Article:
Similarly, the Lady Well, Longwitton Northumberland, or rather an eye well was where according to Hodgon (1820-58) where:

People met here on Midsummer Sunday and the Sunday following, when they amused themselves with leaping, eating gingerbread brought for sale to the spot, and drinking the waters of the well.”         

When such activities ceased is unclear, but in some cases it was clearly when the land use changed. This is seen at Nottinhamshire’s Hucknall’s Robin Hood’s well, when the woods kept for Midsummer dancing, was according to Marson (1965-6)  in an article called  Wells, Sources and water courses in Nottinghamshire countryside states it was turned to a pheasant reserve, the open space lawn was allowed to grass over and subsequently all dancing ceased. In Dugdale’s (1692) Monasticon Anglicanum notes that at Barnwell Cambridgeshire:

“..once a year on St John Baptist’s Eve, boys and lads met there, and amused themselves in the English fashion with wrestling matches and other games and applauded each other in singing songs and playing musical instruments. Hence by reason of the crowd that met and played there, a habit grew up that on the same day a crowd of buyers and sellers should meet in same place to do business.”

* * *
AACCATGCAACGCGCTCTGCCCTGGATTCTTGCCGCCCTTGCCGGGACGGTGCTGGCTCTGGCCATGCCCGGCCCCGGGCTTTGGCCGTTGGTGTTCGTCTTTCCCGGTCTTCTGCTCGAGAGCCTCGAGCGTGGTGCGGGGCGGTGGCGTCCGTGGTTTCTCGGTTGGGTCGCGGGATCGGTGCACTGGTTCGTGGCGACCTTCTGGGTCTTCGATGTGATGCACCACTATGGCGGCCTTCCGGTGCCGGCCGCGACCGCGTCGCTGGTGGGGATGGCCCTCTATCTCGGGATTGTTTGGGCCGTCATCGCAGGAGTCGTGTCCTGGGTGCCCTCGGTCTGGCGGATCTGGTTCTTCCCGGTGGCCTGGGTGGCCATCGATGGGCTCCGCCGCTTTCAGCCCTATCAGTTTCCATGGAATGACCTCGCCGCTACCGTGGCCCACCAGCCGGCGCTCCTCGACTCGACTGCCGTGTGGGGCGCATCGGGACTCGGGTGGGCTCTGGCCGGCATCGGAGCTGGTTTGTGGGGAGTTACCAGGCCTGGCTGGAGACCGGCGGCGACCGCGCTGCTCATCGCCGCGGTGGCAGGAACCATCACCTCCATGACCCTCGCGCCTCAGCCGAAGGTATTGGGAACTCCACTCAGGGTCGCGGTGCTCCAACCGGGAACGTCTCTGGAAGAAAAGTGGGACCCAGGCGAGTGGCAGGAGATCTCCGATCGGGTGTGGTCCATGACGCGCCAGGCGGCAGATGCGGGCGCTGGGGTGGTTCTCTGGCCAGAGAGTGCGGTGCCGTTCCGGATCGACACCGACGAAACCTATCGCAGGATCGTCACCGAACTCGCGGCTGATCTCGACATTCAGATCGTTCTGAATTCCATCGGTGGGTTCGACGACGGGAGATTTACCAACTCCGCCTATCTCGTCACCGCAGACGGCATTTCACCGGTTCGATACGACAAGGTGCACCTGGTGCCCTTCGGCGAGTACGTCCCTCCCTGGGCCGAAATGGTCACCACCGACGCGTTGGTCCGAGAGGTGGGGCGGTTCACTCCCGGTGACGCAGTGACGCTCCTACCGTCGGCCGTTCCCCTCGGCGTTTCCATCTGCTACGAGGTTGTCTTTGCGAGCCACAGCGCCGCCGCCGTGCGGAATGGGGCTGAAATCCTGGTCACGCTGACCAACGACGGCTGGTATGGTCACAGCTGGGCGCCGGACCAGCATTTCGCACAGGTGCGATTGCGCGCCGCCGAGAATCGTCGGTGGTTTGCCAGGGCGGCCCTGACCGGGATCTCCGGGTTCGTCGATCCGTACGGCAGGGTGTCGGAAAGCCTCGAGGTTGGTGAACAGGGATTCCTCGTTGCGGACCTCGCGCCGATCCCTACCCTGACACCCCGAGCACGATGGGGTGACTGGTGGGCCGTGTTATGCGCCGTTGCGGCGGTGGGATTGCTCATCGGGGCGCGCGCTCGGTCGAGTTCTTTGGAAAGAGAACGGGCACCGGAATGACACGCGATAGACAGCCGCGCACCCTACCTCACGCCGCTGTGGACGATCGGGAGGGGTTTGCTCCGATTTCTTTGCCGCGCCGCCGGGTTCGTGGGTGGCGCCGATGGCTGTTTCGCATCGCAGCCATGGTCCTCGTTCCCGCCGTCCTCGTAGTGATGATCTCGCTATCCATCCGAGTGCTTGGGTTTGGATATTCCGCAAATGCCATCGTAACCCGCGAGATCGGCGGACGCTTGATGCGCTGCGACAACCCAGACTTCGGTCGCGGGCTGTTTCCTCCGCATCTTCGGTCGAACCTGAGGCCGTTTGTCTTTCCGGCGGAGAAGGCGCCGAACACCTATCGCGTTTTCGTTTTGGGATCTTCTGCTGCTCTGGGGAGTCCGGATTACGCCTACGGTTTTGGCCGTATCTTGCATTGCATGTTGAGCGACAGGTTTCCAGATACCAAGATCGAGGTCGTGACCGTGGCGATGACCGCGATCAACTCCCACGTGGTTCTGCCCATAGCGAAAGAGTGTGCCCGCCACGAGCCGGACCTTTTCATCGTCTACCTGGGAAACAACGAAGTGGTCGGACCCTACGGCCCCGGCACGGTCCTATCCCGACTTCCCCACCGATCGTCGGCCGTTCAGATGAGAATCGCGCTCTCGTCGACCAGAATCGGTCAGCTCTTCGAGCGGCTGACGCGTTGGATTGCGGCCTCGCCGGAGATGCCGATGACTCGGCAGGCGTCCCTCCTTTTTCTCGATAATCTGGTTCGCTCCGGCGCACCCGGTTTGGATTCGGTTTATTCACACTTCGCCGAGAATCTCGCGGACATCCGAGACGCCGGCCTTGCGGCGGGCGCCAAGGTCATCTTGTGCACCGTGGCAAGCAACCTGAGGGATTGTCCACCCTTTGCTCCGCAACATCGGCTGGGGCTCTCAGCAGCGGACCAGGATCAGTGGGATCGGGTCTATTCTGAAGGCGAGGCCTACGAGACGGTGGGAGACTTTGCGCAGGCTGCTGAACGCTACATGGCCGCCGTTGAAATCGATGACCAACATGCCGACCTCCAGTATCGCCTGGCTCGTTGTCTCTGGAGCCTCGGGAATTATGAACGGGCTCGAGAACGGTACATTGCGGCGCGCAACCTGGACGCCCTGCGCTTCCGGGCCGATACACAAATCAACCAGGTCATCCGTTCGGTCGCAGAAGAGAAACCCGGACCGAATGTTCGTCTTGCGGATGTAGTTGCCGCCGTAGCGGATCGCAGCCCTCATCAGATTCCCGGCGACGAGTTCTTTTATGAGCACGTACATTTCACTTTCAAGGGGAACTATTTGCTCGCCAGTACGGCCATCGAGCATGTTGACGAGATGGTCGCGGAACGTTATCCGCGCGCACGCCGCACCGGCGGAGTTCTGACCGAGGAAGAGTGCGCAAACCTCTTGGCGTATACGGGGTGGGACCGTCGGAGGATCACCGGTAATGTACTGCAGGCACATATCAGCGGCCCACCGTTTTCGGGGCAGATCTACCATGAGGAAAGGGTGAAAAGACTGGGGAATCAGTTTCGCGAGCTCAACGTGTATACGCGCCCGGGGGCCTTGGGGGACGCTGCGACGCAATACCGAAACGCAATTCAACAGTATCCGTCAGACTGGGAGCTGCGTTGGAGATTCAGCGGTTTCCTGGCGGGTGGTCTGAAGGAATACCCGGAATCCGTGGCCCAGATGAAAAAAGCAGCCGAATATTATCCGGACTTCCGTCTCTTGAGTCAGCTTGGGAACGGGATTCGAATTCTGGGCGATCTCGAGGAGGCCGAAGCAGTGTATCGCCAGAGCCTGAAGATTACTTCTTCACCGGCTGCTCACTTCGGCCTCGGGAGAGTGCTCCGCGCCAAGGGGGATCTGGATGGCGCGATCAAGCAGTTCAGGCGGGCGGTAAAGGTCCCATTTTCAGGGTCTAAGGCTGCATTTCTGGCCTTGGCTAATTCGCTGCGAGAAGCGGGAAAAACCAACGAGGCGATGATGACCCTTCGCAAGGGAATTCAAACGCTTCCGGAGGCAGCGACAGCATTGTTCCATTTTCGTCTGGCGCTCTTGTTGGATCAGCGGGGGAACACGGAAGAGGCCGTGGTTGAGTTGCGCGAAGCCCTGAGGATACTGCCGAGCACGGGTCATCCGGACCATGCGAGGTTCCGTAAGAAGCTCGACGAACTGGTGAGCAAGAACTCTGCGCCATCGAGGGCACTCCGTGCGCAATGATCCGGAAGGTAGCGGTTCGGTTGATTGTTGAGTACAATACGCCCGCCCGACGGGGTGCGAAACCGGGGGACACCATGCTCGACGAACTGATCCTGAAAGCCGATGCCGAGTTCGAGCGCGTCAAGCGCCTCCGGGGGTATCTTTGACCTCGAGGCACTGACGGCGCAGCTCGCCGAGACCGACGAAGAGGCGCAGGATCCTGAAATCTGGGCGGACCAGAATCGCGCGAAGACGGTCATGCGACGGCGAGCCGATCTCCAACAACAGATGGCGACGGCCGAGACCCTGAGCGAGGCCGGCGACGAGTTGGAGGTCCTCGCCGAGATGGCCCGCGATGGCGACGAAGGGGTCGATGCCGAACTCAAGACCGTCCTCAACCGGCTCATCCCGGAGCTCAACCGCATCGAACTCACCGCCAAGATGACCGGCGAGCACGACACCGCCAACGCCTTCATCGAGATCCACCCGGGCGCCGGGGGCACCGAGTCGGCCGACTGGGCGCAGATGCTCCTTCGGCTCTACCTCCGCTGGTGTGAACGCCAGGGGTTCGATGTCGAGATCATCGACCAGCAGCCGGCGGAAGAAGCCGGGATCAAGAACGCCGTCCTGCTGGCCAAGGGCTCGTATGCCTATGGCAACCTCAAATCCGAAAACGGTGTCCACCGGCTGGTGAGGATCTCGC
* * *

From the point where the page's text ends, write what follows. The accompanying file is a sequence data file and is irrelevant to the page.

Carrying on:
Whether the well itself was the focus for the festivities or the festivities were focused around the well because it provided water are unclear, there are surviving and revived midsummer customs which involve bonfires and general celebrations but no wells involved.

The only custom, revived in 1956, which resembles that of the midsummer well visiting is Ashmore’s Filly Loo.  This is the only apparent celebration of springs at Midsummer is at Ashmore Dorset where a local dew pond, where by long tradition a feast was held on its banks, revived in 1956 and called Filly Loo, it is held on the Friday nearest midsummer and consists of dancing and the holding of hands around the pond at the festivities end.

Another piece of evidence perhaps for the support of a well orientated event as opposed an event with a well is the structure of the Shirehampton Holy Well, Gloucestershire which arises in:

“‘A large cave … Inside, there is crumbling masonry – the remains of an ancient shrine or hermitage – and a pool fed by a stream which seeps through the floor of the cave. The rays of the midsummer sun are said to strike the centre of this pool, and seers used to read the future in its depths.”

It was suggested that the building was:

“duly oriented for midsummer day, so that it is clearly a mediaeval dedication to S. John Baptist.”

This unusual site may indicate the longer and deeper associations of springs and midsummer than is first supposed…or antiquarian fancy. Nowadays if you visit these wells at Midsummer you will find yourself alone…but in a way that may have been the way it had always been.

Custom survived: Burning the Clavie